From the potter’s wheel

Getting their hands dirty – literally – the artisans behind the beautiful earthenware and clay pots, which adorn your homes, have a story to tell.

August 28, 2014 05:24 pm | Updated 05:24 pm IST

Works of art. Photo: C. Venkatachalapathy

Works of art. Photo: C. Venkatachalapathy

All of us have, at some point, held clay in our hands and enjoyed moulding it. Have you wondered where clay came from? In India, the earliest findings of clay date back to 3000 BC from the hilly uplands of Baluchistan to pre-Harappan village communities.

Long time ago

Hollow forms in clay were discovered some 10,000 years ago, and it could have been by accident. Maybe early man’s footprints left on the wet soil which kept its shape when dry, led to the discovery of making clay vessels. Another legend has it that elephants while playing in the muddy water poured some of it over their foreheads. The muddy water dried leaving a layer of clay in the shape of the elephant’s forehead. In Sanskrit, both the elephant’s forehead and the clay vessel are called kumbha (earth).

You would have heard the story of the gods and the demons churning the ocean to obtain the elixir of life.

There was no pot to store it, so Vishwakarma drew the energy from the gods and made it into a pot which became the first kalsa or water pot.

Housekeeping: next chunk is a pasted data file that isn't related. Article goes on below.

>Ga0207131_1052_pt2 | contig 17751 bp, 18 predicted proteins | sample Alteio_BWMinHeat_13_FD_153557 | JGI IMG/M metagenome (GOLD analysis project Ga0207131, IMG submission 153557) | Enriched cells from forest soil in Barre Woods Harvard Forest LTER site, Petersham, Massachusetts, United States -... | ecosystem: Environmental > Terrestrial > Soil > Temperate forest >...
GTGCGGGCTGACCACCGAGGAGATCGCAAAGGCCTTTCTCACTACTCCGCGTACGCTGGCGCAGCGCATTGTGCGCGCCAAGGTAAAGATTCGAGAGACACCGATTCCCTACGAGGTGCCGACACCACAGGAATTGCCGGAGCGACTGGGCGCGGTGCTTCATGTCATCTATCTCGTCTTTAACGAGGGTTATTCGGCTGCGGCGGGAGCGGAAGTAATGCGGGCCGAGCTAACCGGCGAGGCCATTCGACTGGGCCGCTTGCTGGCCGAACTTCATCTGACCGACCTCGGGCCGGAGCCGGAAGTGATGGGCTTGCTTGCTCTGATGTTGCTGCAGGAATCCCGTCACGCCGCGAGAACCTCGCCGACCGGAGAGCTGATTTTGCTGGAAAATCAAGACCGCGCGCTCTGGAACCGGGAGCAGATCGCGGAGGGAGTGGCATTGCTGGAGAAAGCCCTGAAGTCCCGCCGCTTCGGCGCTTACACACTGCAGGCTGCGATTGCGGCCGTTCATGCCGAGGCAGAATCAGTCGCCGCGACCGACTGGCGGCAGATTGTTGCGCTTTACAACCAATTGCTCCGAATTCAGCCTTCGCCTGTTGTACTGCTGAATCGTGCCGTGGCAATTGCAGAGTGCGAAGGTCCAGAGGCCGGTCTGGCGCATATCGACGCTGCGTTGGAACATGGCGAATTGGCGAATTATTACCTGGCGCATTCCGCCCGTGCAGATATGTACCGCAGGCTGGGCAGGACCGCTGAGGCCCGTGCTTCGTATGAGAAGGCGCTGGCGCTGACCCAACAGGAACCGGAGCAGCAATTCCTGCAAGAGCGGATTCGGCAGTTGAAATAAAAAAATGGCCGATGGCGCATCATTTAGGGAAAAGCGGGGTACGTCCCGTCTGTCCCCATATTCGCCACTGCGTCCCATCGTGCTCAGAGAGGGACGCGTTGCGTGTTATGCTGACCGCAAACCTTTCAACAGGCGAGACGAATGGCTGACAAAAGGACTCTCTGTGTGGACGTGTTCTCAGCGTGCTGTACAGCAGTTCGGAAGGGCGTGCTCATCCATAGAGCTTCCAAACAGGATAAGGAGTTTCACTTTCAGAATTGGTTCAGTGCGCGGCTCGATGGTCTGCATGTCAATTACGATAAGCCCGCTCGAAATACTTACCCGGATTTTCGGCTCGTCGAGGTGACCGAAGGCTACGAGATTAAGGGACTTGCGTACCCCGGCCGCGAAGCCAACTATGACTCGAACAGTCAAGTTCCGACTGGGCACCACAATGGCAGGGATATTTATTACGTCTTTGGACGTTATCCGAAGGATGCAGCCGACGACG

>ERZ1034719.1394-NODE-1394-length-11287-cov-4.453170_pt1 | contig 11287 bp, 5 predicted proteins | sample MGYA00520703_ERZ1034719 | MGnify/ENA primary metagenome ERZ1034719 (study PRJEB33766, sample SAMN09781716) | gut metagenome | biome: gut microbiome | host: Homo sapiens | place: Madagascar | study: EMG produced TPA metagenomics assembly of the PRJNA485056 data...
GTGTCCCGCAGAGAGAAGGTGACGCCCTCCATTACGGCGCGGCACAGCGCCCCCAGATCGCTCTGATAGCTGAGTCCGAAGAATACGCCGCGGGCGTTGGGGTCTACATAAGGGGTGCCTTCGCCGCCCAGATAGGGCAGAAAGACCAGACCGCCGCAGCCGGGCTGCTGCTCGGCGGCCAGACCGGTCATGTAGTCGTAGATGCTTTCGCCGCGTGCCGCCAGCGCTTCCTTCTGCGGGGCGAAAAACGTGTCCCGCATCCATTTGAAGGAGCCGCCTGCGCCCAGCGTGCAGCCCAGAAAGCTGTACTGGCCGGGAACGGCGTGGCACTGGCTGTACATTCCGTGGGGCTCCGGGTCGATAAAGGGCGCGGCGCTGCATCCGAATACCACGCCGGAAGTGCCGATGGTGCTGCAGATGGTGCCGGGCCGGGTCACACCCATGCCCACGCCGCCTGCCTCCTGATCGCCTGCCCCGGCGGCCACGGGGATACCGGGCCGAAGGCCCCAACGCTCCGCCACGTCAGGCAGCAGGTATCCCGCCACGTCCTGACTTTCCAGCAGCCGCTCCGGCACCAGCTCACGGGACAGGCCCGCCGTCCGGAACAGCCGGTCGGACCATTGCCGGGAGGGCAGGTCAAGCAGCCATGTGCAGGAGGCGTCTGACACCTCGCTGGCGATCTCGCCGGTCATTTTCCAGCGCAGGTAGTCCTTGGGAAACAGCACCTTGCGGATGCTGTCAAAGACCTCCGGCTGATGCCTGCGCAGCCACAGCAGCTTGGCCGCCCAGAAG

Making pottery came much later. The pots made were used as cooking vessels, to store water and grain and as tumblers for drinking tea or water. When fire was discovered, kilns were made to fire the finished items to make them strong and last longer. Even today there are places in North India that serve tea in these pots that are discarded after use. The broken bits are recycled and used again, and as they are eco-friendly, it is good to use them.

The potter’s wheel is still being used. Clay is thrown on it and as the wheel turns, the potter uses his hands to fashion beautiful utility items for the home. The design of the potter’s wheel has been passed on from father to son for the past 4,000 years. The Kumbhars or potters now make decorative figures in terracotta, which adorn homes. They even make religious figures.

Mud Ganesha idols are made during Ganesh Chaturthy, and hundreds of earthen lamps are made before Deepavali. New mud pots are used to cook the pongal every year during the Pongal festival. All these relate to Mother Earth and even in this modern age, we need to respect the craft traditions of the potters and introduce them into our homes not only for beauty, but for utility as well.

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